The First Gospel (LODLIB v1.42 release notes)

This week’s edition releases a major update to the internal Data Dictionary to include a Discourse Analysis and Rhetorical Techniques section (DD 1.3) that builds on the work of Stephen H. Levinsohn for the BART (Biblical Analysis and Research Tool) project. Initial findings from my comparison of Discourse Analysis features in GMarc and canonical Luke, along with cumulative findings from the other sections, have now brought our list of distinctive vocal features demonstrating Statistically Significant Variance between Lk1 and Lk2 to over a hundred. I have thus strengthened our proofs for the Schwegler hypothesis that GMarc is an earlier version of Luke with over a thousand different data points. Essentially, I’ve now scientifically clarified the distinct voice of the editor of canonical Luke in contrast to its sources for the first time in history.

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The First Gospel (LODLIB v1.41 release notes)

This week’s edition has incremental improvements over the last addition, some new additions to the Comparative Restoration and Data Dictionary, and spelling and grammatical corrections throughout. Finalizing my forthcoming co-authored Harvard Theological Review article on Iphigenia, Librarian duties and home responsibilities have all made work on the First Gospel book slower going than usual, but I’m hoping to get back in the groove of uploading an updated edition each week.

On a related, very positive note, I recently received complementary review copies of Matthias Klinghardt’s freshly published two volume work: The Oldest Gospel (Leuven: Peeters, 2021), which I’m reviewing for the Brill journal Vigiliae Christianae. Thank you to Peeters and to the editor(s) at Brill for this opportunity.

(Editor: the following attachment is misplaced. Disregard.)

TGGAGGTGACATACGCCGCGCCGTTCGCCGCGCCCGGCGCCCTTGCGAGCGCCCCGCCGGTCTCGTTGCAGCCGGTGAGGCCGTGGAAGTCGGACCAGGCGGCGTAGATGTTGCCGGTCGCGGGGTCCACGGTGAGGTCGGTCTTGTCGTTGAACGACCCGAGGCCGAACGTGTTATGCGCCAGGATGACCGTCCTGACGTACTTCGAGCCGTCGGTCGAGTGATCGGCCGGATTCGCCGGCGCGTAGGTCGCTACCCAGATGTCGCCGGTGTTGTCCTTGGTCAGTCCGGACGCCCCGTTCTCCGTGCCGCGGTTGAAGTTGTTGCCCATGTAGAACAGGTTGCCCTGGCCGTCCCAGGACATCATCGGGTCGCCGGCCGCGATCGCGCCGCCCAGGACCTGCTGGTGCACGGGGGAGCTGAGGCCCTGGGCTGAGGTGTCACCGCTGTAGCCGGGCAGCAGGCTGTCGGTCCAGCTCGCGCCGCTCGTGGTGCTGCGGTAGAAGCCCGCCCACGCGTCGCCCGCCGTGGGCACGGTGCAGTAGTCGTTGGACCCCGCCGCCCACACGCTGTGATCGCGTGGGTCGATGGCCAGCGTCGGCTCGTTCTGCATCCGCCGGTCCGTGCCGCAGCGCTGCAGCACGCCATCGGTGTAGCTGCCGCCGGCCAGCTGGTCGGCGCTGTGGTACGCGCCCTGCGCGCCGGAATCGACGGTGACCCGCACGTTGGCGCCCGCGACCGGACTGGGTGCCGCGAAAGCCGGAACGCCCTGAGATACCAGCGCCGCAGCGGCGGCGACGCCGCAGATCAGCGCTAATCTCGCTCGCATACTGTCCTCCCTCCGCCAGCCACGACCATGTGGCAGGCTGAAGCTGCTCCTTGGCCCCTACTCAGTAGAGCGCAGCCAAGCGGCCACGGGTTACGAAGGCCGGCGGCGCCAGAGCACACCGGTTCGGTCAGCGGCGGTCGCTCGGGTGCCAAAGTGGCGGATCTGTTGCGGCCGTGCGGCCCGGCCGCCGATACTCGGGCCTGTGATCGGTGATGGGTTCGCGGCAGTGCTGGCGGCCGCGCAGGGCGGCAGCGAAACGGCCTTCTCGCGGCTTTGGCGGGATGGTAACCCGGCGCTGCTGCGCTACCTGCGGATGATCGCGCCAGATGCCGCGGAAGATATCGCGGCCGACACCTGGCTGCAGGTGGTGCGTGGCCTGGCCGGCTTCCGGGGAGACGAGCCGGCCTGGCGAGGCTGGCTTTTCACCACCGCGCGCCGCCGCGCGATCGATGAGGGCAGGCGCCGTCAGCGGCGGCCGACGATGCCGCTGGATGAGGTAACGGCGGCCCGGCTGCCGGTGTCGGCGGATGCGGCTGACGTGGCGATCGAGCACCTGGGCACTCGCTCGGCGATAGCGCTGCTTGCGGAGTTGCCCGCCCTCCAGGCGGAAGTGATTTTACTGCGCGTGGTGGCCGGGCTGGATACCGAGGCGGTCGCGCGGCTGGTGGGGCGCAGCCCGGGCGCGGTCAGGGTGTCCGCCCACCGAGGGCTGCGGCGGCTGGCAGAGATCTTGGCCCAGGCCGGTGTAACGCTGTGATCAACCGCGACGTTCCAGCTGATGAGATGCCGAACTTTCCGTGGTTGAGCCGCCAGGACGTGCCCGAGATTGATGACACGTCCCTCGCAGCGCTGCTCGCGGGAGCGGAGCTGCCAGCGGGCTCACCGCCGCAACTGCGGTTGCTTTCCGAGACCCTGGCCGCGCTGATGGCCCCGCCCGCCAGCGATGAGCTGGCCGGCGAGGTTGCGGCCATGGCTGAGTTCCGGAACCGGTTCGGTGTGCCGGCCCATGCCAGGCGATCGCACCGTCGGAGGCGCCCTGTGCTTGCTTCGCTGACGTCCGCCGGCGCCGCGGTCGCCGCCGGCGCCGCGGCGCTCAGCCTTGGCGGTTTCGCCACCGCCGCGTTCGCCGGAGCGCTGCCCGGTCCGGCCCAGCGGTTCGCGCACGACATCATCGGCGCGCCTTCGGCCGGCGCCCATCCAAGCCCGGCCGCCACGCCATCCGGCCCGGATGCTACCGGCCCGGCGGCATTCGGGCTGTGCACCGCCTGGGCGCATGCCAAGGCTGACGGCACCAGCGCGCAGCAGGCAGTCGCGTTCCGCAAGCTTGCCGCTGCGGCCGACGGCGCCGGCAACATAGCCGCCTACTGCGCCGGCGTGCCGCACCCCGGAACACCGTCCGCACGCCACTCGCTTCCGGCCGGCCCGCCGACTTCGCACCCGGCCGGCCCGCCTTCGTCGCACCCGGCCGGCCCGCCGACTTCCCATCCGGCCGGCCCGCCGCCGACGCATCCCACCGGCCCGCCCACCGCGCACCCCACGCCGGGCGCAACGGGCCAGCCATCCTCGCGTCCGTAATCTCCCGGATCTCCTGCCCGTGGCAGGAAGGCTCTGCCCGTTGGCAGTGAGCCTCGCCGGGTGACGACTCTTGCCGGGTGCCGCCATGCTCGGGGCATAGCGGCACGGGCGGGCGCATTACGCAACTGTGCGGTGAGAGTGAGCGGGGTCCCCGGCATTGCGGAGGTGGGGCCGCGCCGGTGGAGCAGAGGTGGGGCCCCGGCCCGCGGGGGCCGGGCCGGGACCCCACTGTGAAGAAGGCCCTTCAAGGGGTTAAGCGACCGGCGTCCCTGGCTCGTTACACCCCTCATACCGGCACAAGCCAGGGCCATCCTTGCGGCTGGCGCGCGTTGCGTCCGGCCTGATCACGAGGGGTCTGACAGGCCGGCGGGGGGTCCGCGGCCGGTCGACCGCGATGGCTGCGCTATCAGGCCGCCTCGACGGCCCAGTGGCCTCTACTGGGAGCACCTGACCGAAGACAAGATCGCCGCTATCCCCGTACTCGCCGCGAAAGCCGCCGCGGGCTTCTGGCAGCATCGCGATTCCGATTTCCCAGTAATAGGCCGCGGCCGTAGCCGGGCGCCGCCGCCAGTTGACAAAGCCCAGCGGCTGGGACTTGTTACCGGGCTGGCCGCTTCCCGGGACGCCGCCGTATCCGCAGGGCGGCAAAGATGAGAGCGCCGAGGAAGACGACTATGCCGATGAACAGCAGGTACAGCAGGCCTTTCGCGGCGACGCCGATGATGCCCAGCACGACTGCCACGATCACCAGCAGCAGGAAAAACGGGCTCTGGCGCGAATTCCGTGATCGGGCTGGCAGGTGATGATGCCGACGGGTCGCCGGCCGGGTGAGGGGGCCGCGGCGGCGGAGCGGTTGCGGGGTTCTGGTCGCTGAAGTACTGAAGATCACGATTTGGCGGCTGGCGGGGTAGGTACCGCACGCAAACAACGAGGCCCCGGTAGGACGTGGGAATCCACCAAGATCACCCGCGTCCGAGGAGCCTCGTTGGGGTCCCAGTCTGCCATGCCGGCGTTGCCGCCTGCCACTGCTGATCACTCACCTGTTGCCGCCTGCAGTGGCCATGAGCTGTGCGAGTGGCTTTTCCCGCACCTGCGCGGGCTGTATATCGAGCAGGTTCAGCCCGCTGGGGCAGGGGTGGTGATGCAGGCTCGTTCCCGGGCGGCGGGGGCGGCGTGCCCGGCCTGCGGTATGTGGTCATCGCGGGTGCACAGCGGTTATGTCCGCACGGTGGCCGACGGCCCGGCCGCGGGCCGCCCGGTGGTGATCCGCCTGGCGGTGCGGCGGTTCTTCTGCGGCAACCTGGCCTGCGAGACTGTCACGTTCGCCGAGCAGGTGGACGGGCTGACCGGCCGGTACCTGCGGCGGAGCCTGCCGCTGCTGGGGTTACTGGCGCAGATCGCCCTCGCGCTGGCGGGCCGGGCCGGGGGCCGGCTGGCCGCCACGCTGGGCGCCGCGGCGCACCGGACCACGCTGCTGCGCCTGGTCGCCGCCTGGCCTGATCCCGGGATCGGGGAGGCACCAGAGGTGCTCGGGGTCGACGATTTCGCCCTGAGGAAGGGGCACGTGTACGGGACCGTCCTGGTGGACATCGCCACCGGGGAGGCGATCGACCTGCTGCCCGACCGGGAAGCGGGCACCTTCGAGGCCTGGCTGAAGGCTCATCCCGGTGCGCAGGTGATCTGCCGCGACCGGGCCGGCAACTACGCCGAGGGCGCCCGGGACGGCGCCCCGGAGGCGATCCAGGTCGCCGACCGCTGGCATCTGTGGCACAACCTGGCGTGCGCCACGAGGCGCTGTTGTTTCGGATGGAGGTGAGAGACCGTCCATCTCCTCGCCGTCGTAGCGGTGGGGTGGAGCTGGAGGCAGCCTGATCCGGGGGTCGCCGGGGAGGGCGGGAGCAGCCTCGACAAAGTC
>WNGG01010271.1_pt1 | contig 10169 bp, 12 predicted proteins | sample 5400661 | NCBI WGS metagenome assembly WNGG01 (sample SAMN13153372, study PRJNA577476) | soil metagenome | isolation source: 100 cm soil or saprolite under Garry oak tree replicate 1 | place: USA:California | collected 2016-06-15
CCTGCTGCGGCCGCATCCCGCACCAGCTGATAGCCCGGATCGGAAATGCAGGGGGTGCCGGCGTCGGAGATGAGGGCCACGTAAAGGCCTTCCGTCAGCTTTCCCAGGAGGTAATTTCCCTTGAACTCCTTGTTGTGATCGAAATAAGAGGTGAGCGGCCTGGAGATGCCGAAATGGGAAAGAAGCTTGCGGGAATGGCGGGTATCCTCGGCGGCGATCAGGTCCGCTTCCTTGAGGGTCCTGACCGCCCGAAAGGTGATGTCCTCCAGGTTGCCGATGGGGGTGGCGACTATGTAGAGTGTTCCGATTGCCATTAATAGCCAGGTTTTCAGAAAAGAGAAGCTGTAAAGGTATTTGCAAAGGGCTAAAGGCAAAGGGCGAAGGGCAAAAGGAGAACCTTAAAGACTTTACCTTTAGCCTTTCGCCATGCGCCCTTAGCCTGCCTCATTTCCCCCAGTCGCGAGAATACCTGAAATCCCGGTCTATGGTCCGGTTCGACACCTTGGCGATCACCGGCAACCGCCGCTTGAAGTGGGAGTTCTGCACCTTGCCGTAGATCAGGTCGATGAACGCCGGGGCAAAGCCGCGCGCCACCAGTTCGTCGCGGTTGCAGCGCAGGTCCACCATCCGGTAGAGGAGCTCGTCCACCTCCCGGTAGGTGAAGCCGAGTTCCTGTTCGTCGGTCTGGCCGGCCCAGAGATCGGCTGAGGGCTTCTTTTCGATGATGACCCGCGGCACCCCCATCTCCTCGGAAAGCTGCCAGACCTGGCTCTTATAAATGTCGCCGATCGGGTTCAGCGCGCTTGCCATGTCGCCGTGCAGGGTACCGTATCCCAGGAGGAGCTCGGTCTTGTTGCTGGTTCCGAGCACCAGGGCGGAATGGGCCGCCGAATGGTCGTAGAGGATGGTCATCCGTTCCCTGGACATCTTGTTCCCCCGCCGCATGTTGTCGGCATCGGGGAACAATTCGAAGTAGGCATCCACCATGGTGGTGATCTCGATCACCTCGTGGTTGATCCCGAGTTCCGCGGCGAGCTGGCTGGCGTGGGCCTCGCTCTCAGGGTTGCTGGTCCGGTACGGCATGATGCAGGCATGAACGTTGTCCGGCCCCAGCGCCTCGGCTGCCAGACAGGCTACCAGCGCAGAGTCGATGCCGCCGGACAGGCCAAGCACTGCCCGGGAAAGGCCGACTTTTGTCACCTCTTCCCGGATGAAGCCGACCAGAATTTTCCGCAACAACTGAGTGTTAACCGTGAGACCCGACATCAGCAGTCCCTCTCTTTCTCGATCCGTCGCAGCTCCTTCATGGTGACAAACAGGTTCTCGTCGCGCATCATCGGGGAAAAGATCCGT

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First and Third Gospel Reconstruction v1.21 Uploaded

Continuing to make great progress. Now up to 383 pages and over 116,000 words. A few notable changes in this version and/or the last couple versions:

  • new subsection: “Comprehensive Analysis of the Synoptic Receptions of the Markan Source” (this should convince many scholars about my two-source hypothesis for the Gospel of Marcion, as should the next one)
  • new subsection: “Lukan Redactional Features Disproportionately Missing from GMarc”
  • developed new abbreviations for signals tagging (one dot, two dots, three dots rather than 1, 2, 3) and Gospels (Lk1, Mt1, Mt2, etc.)
  • tagging and parallel set reconstructions up through GMarc chapter 8 now complete
  • starting to split out Late Mark (140s) and Late Matthew (140s) redactions into separate columns, a significant data visualization improvement
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Summary Highlights of the Newly Discovered First Gospel (Qn, 66-69)

Thought it would be a nice courtesy to readers to distill down some of the highlights from Qn, the very First Gospel out of the Jesus movement, a text that I discovered and announced a few weeks ago and am busy proving and reconstructing each day. A partial preliminary edition and translation has now been released for public viewing. While I have called this text Qn or the Gospel of the Poor, we might also consider calling it the Gospel of the Enslaved Messiah, the Slave Gospel, the Abolitionist Gospel, or the Gospel of Liberation.

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Theorem of Three-Way Signaling: The Key to Charting the Historical Strata of the Gospels

[Revised July 10]

A big part of the challenge we face, especially in the study of Gospel texts, is that:

1) the main content does not offer clear, external historical references as to time of composition and/or editing (very unscientific of them, not to date and time stamp and version control their work!); and

2) manuscripts tend to fabricate and improvise anachronistic historical references, such as putting the names of legendary leaders, “Mark,” “Matthew,” “Luke,” “John,” “Peter,” etc., at the beginning (incipits) of texts within manuscripts.

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